How to Find Your Life’s Purpose
Today we have a guest post by David from CityFrugal who tackles the challenging question of how to find purpose in life once you’ve reached financial independence and acquiring more money is no longer a top priority in life.
Your savings rate is impressive.
You’ve started a side hustle.
You’ve optimized your spending so that every dollar brings maximum happiness.
For you, reaching financial independence is a foregone conclusion. It’s a matter of when you’ll be financially free, not if you’ll be financially free.
Everything that led up to this point felt challenging and difficult, and I’m not here to tell you it wasn’t. Increasing your savings rate to 50% or more is no small feat, and keeping it there requires constant vigilance against lifestyle inflation and marketing BS.
But this doesn’t automatically set you up for success in your FI life. All of your actions up to this point have been in pursuit of financial freedom, so what happens when you’ve achieved the goal?
Once the money is no longer the guiding factor in your decision-making, you might start to feel like a rudderless ship.
You don’t need more money, so continuing to chase it is inefficient. But you don’t have anything else to replace it with, so you’ll continue to make decisions for money beyond the point where you genuinely need to (often in the name of “security”).
To avoid the “money for money’s sake” abyss, you’ll need to replace it with a well-defined life purpose.
Your purpose can be a lifelong pursuit, helping you navigate the next 60+ years of your existence with a sense of direction and the calming knowledge that you are not mis-living.
A few caveats before we continue.
First, I think that the search for an overarching meaning of human life is overblown. It’s devolved from a real philosophical pursuit into a semi-rhetorical question that college kids ask each other after they’ve ingested recreational substances.
As such, the term “meaning of life” now sounds banal to the point of meaninglessness.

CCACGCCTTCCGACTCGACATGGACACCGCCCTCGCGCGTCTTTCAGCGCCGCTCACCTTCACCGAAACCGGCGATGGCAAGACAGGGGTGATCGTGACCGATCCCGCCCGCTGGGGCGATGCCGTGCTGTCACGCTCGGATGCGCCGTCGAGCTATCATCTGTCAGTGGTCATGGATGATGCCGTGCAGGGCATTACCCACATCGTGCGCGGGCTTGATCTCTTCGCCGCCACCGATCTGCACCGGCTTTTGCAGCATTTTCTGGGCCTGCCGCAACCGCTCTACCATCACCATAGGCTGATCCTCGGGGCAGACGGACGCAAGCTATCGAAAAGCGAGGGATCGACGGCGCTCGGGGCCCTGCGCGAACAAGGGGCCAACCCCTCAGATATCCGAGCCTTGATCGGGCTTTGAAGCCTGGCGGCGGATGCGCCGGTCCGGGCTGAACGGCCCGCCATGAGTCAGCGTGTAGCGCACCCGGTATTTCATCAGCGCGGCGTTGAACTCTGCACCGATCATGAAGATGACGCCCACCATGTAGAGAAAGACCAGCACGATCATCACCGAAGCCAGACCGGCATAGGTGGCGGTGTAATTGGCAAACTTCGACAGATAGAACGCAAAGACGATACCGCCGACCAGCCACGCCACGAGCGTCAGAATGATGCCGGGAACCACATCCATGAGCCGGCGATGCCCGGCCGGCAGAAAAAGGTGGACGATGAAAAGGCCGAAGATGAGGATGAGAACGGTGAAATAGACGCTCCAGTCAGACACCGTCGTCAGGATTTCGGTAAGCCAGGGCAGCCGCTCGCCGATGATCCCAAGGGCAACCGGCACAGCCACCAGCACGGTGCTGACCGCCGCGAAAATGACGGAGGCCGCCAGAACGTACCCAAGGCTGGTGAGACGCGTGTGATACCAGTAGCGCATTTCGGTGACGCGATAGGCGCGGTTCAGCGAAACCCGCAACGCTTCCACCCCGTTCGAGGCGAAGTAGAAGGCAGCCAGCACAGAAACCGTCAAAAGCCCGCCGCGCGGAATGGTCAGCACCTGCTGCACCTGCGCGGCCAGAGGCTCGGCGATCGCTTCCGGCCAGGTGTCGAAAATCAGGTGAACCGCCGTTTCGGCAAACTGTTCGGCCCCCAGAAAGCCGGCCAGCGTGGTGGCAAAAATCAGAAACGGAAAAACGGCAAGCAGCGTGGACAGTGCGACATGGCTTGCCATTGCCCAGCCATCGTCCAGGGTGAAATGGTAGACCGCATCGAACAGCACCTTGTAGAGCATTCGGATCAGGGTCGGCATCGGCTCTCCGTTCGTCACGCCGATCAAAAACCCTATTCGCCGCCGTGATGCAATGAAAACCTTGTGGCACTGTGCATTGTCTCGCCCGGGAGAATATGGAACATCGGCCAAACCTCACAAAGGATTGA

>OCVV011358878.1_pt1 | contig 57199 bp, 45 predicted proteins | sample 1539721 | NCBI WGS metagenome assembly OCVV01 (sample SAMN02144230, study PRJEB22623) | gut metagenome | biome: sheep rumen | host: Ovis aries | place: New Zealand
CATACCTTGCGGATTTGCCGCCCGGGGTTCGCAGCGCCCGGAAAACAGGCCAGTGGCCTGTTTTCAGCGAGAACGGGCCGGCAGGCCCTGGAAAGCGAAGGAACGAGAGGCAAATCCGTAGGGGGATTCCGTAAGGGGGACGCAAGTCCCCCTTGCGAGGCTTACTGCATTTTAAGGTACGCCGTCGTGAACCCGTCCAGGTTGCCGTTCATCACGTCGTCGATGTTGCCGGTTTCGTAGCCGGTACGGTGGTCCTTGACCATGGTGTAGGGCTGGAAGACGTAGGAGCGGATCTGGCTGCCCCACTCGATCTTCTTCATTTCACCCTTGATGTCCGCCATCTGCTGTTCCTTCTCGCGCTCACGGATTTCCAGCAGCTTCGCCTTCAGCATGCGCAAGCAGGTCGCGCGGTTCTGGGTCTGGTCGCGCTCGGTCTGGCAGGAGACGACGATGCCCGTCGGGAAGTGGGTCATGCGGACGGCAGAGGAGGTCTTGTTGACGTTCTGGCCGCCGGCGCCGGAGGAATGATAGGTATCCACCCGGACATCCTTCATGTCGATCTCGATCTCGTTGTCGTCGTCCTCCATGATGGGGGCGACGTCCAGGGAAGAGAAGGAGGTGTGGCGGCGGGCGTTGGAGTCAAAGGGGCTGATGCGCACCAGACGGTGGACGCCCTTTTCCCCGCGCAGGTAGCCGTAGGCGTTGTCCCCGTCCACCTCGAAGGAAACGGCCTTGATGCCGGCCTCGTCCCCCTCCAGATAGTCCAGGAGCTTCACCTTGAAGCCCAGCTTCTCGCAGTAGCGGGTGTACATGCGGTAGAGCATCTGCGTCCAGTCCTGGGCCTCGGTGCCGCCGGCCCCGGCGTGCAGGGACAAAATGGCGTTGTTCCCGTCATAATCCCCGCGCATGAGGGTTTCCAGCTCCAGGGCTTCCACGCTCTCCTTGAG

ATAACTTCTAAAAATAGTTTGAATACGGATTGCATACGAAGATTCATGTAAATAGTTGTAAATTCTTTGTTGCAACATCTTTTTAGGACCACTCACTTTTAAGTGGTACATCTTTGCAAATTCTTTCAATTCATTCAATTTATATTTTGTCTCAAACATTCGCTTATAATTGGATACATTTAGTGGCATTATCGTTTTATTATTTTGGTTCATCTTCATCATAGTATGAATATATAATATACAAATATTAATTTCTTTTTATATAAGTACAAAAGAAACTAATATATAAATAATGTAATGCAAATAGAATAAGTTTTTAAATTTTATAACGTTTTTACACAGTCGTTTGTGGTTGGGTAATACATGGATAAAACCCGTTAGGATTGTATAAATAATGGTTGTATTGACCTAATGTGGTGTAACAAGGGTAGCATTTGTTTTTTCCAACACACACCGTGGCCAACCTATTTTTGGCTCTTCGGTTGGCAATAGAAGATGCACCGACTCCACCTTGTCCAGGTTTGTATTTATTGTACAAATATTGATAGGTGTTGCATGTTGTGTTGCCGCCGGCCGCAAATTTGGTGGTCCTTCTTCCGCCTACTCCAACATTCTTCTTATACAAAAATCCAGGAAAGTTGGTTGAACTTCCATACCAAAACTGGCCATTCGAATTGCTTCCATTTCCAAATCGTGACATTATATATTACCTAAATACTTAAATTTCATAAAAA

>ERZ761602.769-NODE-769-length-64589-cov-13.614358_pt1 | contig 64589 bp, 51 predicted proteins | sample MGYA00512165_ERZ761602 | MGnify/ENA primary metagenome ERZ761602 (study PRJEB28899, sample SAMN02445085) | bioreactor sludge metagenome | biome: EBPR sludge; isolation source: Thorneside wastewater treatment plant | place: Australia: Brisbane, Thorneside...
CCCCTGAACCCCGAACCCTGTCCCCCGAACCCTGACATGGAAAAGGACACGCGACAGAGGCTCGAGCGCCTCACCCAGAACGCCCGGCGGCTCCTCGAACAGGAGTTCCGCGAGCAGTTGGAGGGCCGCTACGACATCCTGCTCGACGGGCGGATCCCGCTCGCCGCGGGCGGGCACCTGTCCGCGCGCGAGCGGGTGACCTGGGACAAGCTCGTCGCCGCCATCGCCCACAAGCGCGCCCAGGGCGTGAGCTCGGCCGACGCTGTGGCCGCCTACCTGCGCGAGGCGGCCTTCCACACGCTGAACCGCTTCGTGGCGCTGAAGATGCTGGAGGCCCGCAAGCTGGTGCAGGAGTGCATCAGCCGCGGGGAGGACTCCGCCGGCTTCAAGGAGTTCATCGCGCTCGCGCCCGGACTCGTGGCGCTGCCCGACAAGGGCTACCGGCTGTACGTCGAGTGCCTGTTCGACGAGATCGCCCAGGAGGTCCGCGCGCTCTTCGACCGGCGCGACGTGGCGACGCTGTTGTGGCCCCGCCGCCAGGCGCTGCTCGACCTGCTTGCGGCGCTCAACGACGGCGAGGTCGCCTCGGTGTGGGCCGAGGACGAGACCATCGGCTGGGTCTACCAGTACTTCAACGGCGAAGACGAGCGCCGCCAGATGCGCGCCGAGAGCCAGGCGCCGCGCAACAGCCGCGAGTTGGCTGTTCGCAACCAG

Beyond the obvious practical observations, I don’t think there’s one unifying “meaning of life” in the philosophical sense. It seems natural that each person has a unique meaning of life, synonymous with a vocation, a calling, or a purpose.
If we accept this definition, we get to choose the purpose of our existence.
Luminary Viktor Frankl would have agreed with this:
“Ultimately, man should not ask what the meaning of his life is, but rather must recognize that it is he who is asked. In a word, each man is questioned by life; and he can only answer to life by answering for his own life; to life he can only respond by being responsible.”
That sounds simple, but those of us who didn’t grow up with a calling know it’s anything but.
The good news is that finding your purpose isn’t done in one shot. You discover your purpose gradually, through sustained effort. As James Clear wrote, “Rome wasn’t built in a day, but they were laying bricks every hour.”
Finding Your Purpose
It sounds daunting when you put it that way, right? The key is to avoid taking the word “purpose” too seriously.
You can test and optimize it just like you have with everything else. In that way, the skills you used to achieve financial independence are highly relevant in finding a purpose.
If you find that your purpose simply isn’t working for you anymore, you can use the flexibility you cultivated in the pursuit of FI to adjust it, incorporating that new information.
Observe Your Effort
What do you enjoy spending your time on right now? What are the components of the activity that make it fulfilling?
For example, I enjoy writing in part because I like communicating complex ideas in simple, compelling ways (which I only achieve occasionally). I like writing publicly because it provides an avenue to help people via knowledge sharing.
If you haven’t examined your hobbies too closely for a while, a helpful start is to think about something you like to do and ask yourself, “Why?” until you can’t answer anymore.